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Addressing Controversial Issues in the Classroom

Controversial issues will arise during your class discussions. Be prepared for these topics by using these four rules. #teaching #lessonplans #currentevents

Part of our job as teachers – particularly teachers of literature and history—is to address issues that have philosophical, political, and moral components; these, by their very nature, can cause controversy in the classroom. Teaching The Taming of the Shrew by William Shakespeare?  Gender roles will probably come up.  Teaching the Civil Rights movement of the 1960s?  At least one student will mention professional football players kneeling in nonviolent protest. Teaching the US Constitution?  Someone will mention the Second Amendment?  It is impossible to teach and not have to deal with controversial issues at some point. Let’s discuss how to successfully navigate these issues in your classroom. 

Today’s blog post is written by Rebecca Gettelman who is a middle and high school teacher from the Midwest. She has been teaching for over eleven years.

We should start by emphasizing that you will never be able to please every parent or avoid controversy altogether. Sometimes an issue will blindside you – a student will ask a question in passing about a random topic, you will answer truthfully, and the next morning you will have an email from a fuming parent waiting in your inbox. Other times you will address a social issue that ties in with a novel you are reading and suddenly you will have parents coming at you from all directions.  

That being said, there are things you can do to help make teaching and addressing these issues go more smoothly.  When I know I am going to be talking about something that may generate controversy in my classroom, I have four basic rules I try to follow.  Hopefully, they will help you successfully navigate controversial topics.

Rule One:  Lay adequate groundwork with your students.

Do not address a controversial issue cold.  This might mean making sure the culture of your classroom has the open dialogue you need to facilitate discussion of the controversial topic.  It might mean you have studied the underlying issues with your class before you teach the novel your classes are reading. Not only will this help prepare your students emotionally, mentally, and academically for dealing with the controversial issue(s) in your material, but it will also allow you to direct your students’ focus to where you want it to be instead of the thing that packs the biggest shock value.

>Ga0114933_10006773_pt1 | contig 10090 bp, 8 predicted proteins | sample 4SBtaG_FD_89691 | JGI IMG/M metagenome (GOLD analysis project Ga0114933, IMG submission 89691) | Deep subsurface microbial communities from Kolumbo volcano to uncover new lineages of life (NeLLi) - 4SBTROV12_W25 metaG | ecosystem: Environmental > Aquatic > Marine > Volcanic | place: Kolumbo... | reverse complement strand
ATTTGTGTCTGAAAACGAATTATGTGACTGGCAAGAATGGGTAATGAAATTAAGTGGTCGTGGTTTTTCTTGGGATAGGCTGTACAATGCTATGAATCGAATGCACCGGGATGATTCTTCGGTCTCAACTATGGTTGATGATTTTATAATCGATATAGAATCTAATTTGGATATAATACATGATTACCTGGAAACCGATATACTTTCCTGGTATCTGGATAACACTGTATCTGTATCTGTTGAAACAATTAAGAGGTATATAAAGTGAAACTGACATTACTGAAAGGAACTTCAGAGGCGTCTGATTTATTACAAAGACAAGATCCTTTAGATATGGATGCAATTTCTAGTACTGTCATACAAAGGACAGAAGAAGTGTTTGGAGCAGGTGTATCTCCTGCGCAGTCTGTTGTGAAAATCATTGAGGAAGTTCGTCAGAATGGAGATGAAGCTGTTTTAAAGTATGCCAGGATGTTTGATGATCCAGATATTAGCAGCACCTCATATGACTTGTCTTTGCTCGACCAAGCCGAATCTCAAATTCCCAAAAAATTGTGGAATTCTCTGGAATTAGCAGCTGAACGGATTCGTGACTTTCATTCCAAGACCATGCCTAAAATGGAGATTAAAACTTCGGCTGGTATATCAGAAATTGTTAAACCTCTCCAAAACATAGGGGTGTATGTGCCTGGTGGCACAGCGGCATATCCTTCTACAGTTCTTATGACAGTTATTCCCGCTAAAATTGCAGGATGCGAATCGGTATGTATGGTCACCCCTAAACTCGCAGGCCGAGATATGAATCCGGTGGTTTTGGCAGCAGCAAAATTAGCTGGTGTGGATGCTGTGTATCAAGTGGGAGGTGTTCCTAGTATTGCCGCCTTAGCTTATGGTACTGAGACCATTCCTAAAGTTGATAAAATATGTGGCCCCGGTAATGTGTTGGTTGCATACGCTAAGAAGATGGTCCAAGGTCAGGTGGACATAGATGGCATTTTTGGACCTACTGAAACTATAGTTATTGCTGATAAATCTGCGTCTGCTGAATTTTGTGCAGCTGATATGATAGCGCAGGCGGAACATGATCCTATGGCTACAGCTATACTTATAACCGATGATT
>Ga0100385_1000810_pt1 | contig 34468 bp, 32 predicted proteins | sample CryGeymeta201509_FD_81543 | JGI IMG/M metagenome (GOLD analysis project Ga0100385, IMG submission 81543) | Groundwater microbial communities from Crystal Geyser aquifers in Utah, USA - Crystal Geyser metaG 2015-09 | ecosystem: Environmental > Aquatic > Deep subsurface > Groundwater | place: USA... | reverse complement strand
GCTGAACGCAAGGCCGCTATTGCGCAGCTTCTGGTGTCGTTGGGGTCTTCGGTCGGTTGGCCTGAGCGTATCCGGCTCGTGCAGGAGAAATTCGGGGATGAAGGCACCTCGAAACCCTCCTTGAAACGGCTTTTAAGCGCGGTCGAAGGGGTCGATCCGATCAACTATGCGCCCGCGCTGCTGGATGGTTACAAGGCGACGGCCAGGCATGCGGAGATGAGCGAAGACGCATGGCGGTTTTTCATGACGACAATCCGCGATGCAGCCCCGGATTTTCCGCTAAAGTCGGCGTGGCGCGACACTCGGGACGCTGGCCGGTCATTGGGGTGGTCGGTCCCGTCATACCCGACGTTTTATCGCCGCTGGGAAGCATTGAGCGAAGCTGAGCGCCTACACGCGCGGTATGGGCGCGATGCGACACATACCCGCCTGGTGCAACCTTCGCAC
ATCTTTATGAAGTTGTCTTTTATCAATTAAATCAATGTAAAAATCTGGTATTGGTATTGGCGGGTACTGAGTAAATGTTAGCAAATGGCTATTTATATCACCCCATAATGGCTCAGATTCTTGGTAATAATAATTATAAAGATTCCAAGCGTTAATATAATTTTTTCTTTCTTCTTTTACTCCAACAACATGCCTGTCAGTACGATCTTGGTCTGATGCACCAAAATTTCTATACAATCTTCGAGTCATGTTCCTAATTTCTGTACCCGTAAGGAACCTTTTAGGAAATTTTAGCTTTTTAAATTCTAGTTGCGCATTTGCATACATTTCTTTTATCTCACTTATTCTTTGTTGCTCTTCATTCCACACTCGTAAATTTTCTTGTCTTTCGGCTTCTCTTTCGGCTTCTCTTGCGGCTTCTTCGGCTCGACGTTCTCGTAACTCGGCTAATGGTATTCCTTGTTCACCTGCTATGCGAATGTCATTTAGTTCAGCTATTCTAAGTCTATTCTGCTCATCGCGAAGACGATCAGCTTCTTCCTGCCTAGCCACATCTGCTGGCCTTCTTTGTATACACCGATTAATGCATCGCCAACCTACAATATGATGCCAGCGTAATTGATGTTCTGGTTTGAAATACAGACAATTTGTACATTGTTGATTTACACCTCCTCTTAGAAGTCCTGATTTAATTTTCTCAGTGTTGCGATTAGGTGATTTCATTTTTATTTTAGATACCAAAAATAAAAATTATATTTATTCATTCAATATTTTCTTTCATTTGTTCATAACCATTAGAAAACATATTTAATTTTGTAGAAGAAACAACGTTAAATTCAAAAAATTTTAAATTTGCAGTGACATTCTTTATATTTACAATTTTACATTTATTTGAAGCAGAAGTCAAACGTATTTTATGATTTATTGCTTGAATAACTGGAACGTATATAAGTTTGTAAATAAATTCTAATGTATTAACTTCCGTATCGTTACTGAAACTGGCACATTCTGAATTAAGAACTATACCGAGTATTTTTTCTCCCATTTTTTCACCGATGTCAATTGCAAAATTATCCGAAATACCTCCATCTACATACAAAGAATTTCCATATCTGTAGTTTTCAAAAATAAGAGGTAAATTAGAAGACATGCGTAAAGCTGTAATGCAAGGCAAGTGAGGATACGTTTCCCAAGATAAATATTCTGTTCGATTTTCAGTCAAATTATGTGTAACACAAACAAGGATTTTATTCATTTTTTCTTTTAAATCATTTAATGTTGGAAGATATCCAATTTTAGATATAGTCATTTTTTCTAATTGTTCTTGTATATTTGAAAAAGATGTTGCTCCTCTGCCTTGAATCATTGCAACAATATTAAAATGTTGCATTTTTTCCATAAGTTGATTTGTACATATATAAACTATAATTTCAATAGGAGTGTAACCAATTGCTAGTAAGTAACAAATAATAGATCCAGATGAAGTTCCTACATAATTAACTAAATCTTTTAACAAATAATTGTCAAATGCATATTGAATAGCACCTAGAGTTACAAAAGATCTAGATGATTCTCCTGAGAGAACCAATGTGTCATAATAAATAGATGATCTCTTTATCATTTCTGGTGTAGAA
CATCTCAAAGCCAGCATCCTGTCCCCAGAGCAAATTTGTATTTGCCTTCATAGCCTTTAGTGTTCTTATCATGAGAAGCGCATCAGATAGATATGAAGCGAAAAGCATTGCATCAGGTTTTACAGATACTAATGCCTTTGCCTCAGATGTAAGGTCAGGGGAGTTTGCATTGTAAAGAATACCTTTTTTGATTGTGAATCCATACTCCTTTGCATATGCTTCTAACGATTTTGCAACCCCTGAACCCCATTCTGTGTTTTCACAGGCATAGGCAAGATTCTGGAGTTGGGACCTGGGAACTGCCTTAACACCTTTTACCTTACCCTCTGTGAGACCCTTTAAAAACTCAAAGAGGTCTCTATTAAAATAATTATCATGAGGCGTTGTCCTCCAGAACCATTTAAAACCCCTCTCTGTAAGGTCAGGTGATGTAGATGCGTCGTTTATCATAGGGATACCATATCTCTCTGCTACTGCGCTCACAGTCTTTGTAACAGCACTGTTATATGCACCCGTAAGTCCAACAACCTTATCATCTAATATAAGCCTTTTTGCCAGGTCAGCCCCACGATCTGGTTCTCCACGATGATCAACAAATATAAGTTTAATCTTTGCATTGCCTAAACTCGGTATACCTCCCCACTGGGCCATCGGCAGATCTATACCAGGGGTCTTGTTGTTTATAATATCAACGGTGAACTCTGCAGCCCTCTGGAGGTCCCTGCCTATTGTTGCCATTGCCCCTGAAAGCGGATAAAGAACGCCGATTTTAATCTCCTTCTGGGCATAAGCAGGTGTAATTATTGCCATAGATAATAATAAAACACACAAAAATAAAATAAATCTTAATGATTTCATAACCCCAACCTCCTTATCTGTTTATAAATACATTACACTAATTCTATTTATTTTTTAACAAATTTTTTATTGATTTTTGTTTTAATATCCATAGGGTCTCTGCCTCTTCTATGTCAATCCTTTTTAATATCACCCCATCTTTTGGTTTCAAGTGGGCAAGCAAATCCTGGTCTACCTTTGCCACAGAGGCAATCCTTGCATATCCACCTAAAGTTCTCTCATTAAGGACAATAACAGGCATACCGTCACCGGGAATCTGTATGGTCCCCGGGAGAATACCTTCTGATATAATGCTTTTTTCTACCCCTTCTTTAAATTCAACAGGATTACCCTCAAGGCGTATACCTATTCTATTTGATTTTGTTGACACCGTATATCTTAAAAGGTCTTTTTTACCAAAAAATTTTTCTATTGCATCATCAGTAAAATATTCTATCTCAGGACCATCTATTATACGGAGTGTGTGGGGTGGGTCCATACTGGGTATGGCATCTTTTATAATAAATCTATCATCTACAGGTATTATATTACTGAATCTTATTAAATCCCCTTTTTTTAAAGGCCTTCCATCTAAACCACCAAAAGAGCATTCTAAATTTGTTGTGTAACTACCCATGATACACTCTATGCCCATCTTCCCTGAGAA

Rule Two:  Let your administration know what is going on, what you are doing, and/or what has happened.

Nothing frustrates an administrator more than getting a phone call from an irate parent about something that happened in a classroom or with students about which the principal has no idea.  And nothing stops an irate parent in their tracks faster than an administrator saying, “Yes, I know that is what is being discussed in this class, and Mrs. So-and-So has my full support.” Don’t leave your principal in the dark; give your administration the chance to have your back.  In addition to creating better teacher-administrator relations, this is one of your best lines of defence and most effective protections when dealing with important but controversial issues.  

Rule Three:  Make contact with your students’ parents.

Parents can be great allies in the educational process.  Depending on the age you teach and the school culture, this contact might be anything from a weekly/monthly note home where you preview what will be covered in the coming week or a post on your learning management system i.e. Google Classroom on what topics will be covered in class.  Additionally, by making parents your partners in their children’s education,  parents are much more likely to come to you in a civil and open manner instead of reacting to rumour or incomplete information.

Rule Four:  Know your audience.

Lastly, always remember that you need to know your students and what they are ready for.  Classes are made up of individuals, and just like these individuals, each class has its own set of needs, interests, and maturity levels.  Be sure to remember and take these things into account when you are designing lessons that address controversial issues.  A conversation starter that works great one year may be exactly the wrong approach another year.  Additionally, keep in mind that certain controversial topics can be triggers for some of your students. Be ready to watch for signs of a student who might need help, extra understanding during an emotional discussion or lesson, or even just permission to take a moment to walk to the bathroom or get a drink.

Sometimes the topics we need to teach and cover are controversial. While these four rules will not prevent every possible issue, but they can go a long way toward address it before it becomes a bigger issue.

Kristy’s Note: Last year all 7th grade ELA classes read the novel Refugee by Allan Gratz. This is an amazing novel but deals with a lot of real issues. We got permission from our principal team and they sent out a letter (we wrote it and they edited it) to all parents summarizing the novel and expressing their thoughts about the importance of learning about these issues. This proactive approach was much better than the year I had to stop reading “A Long Walk To Water” with my 8th-grade classes.  Rebecca’s rules are a good framework when planning out your lessons.


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